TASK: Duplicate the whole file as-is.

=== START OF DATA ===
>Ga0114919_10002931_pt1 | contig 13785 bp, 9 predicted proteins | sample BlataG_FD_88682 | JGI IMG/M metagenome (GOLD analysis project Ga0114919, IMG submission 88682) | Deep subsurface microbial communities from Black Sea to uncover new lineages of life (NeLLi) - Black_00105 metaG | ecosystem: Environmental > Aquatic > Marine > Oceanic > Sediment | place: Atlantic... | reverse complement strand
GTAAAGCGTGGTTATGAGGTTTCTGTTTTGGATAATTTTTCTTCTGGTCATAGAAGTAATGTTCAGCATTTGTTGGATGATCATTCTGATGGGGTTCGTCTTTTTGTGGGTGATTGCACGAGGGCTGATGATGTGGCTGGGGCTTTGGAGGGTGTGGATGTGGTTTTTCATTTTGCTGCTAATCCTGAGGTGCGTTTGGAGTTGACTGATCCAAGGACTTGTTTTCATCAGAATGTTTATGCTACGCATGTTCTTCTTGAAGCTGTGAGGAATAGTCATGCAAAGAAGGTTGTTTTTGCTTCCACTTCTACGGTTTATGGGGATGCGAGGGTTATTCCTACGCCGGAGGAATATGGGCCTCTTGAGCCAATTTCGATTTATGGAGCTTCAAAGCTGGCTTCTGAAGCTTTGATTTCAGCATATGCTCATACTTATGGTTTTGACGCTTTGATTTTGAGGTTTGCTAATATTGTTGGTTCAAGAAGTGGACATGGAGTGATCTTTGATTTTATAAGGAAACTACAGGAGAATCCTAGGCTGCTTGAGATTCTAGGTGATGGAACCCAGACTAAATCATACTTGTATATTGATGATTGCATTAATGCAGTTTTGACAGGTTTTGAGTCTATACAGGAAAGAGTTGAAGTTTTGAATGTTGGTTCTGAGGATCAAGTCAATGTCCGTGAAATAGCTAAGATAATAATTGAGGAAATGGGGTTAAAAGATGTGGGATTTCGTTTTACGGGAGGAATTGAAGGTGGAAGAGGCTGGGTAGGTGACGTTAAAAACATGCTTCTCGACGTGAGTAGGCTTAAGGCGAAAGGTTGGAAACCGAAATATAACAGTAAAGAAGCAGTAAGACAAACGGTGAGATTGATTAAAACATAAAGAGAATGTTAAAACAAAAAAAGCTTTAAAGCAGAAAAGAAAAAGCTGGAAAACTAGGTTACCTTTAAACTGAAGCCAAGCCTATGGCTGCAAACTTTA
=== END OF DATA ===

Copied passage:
>Ga0114919_10002931_pt1 | contig 13785 bp, 9 predicted proteins | sample BlataG_FD_88682 | JGI IMG/M metagenome (GOLD analysis project Ga0114919, IMG submission 88682) | Deep subsurface microbial communities from Black Sea to uncover new lineages of life (NeLLi) - Black_00105 metaG | ecosystem: Environmental > Aquatic > Marine > Oceanic > Sediment | place: Atlantic... | reverse complement strand
GTAAAGCGTGGTTATGAGGTTTCTGTTTTGGATAATTTTTCTTCTGGTCATAGAAGTAATGTTCAGCATTTGTTGGATGATCATTCTGATGGGGTTCGTCTTTTTGTGGGTGATTGCACGAGGGCTGATGATGTGGCTGGGGCTTTGGAGGGTGTGGATGTGGTTTTTCATTTTGCTGCTAATCCTGAGGTGCGTTTGGAGTTGACTGATCCAAGGACTTGTTTTCATCAGAATGTTTATGCTACGCATGTTCTTCTTGAAGCTGTGAGGAATAGTCATGCAAAGAAGGTTGTTTTTGCTTCCACTTCTACGGTTTATGGGGATGCGAGGGTTATTCCTACGCCGGAGGAATATGGGCCTCTTGAGCCAATTTCGATTTATGGAGCTTCAAAGCTGGCTTCTGAAGCTTTGATTTCAGCATATGCTCATACTTATGGTTTTGACGCTTTGATTTTGAGGTTTGCTAATATTGTTGGTTCAAGAAGTGGACATGGAGTGATCTTTGATTTTATAAGGAAACTACAGGAGAATCCTAGGCTGCTTGAGATTCTAGGTGATGGAACCCAGACTAAATCATACTTGTATATTGATGATTGCATTAATGCAGTTTTGACAGGTTTTGAGTCTATACAGGAAAGAGTTGAAGTTTTGAATGTTGGTTCTGAGGATCAAGTCAATGTCCGTGAAATAGCTAAGATAATAATTGAGGAAATGGGGTTAAAAGATGTGGGATTTCGTTTTACGGGAGGAATTGAAGGTGGAAGAGGCTGGGTAGGTGACGTTAAAAACATGCTTCTCGACGTGAGTAGGCTTAAGGCGAAAGGTTGGAAACCGAAATATAACAGTAAAGAAGCAGTAAGACAAACGGTGAGATTGATTAAAACATAAAGAGAATGTTAAAACAAAAAAAGCTTTAAAGCAGAAAAGAAAAAGCTGGAAAACTAGGTTACCTTTAAACTGAAGCCAAGCCTATGGCTGCAAACTTTA